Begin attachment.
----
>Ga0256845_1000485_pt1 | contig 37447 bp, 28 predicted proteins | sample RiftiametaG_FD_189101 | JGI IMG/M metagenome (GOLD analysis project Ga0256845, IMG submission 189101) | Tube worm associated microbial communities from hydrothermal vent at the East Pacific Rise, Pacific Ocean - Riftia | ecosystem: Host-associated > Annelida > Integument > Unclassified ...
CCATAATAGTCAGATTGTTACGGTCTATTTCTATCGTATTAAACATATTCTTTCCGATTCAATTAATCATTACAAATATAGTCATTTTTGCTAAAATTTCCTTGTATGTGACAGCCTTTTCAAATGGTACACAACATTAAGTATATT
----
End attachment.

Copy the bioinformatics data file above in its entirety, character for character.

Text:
>Ga0256845_1000485_pt1 | contig 37447 bp, 28 predicted proteins | sample RiftiametaG_FD_189101 | JGI IMG/M metagenome (GOLD analysis project Ga0256845, IMG submission 189101) | Tube worm associated microbial communities from hydrothermal vent at the East Pacific Rise, Pacific Ocean - Riftia | ecosystem: Host-associated > Annelida > Integument > Unclassified ...
CCATAATAGTCAGATTGTTACGGTCTATTTCTATCGTATTAAACATATTCTTTCCGATTCAATTAATCATTACAAATATAGTCATTTTTGCTAAAATTTCCTTGTATGTGACAGCCTTTTCAAATGGTACACAACATTAAGTATATT